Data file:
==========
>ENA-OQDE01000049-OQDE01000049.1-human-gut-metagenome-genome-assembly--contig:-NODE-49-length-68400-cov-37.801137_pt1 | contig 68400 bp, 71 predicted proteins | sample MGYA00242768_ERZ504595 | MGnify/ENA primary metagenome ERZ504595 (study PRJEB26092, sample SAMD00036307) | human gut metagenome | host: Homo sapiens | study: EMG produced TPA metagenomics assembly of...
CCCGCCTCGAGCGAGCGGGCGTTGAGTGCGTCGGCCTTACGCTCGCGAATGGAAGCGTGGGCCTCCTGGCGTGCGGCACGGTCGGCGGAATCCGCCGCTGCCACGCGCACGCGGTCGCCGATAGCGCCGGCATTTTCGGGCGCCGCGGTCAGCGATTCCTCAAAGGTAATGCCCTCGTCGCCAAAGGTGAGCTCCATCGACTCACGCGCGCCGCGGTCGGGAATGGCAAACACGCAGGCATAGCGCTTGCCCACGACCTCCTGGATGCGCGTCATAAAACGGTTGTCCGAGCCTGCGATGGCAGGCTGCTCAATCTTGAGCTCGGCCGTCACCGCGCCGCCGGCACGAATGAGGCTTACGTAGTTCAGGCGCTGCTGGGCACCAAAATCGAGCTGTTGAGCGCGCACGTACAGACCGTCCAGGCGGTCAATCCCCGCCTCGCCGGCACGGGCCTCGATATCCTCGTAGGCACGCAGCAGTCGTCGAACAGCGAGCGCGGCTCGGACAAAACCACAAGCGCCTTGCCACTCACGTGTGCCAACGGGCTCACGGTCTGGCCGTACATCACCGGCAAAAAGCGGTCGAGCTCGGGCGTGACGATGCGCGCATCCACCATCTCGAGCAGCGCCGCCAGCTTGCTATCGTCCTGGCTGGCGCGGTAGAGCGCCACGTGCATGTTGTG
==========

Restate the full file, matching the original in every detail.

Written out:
>ENA-OQDE01000049-OQDE01000049.1-human-gut-metagenome-genome-assembly--contig:-NODE-49-length-68400-cov-37.801137_pt1 | contig 68400 bp, 71 predicted proteins | sample MGYA00242768_ERZ504595 | MGnify/ENA primary metagenome ERZ504595 (study PRJEB26092, sample SAMD00036307) | human gut metagenome | host: Homo sapiens | study: EMG produced TPA metagenomics assembly of...
CCCGCCTCGAGCGAGCGGGCGTTGAGTGCGTCGGCCTTACGCTCGCGAATGGAAGCGTGGGCCTCCTGGCGTGCGGCACGGTCGGCGGAATCCGCCGCTGCCACGCGCACGCGGTCGCCGATAGCGCCGGCATTTTCGGGCGCCGCGGTCAGCGATTCCTCAAAGGTAATGCCCTCGTCGCCAAAGGTGAGCTCCATCGACTCACGCGCGCCGCGGTCGGGAATGGCAAACACGCAGGCATAGCGCTTGCCCACGACCTCCTGGATGCGCGTCATAAAACGGTTGTCCGAGCCTGCGATGGCAGGCTGCTCAATCTTGAGCTCGGCCGTCACCGCGCCGCCGGCACGAATGAGGCTTACGTAGTTCAGGCGCTGCTGGGCACCAAAATCGAGCTGTTGAGCGCGCACGTACAGACCGTCCAGGCGGTCAATCCCCGCCTCGCCGGCACGGGCCTCGATATCCTCGTAGGCACGCAGCAGTCGTCGAACAGCGAGCGCGGCTCGGACAAAACCACAAGCGCCTTGCCACTCACGTGTGCCAACGGGCTCACGGTCTGGCCGTACATCACCGGCAAAAAGCGGTCGAGCTCGGGCGTGACGATGCGCGCATCCACCATCTCGAGCAGCGCCGCCAGCTTGCTATCGTCCTGGCTGGCGCGGTAGAGCGCCACGTGCATGTTGTG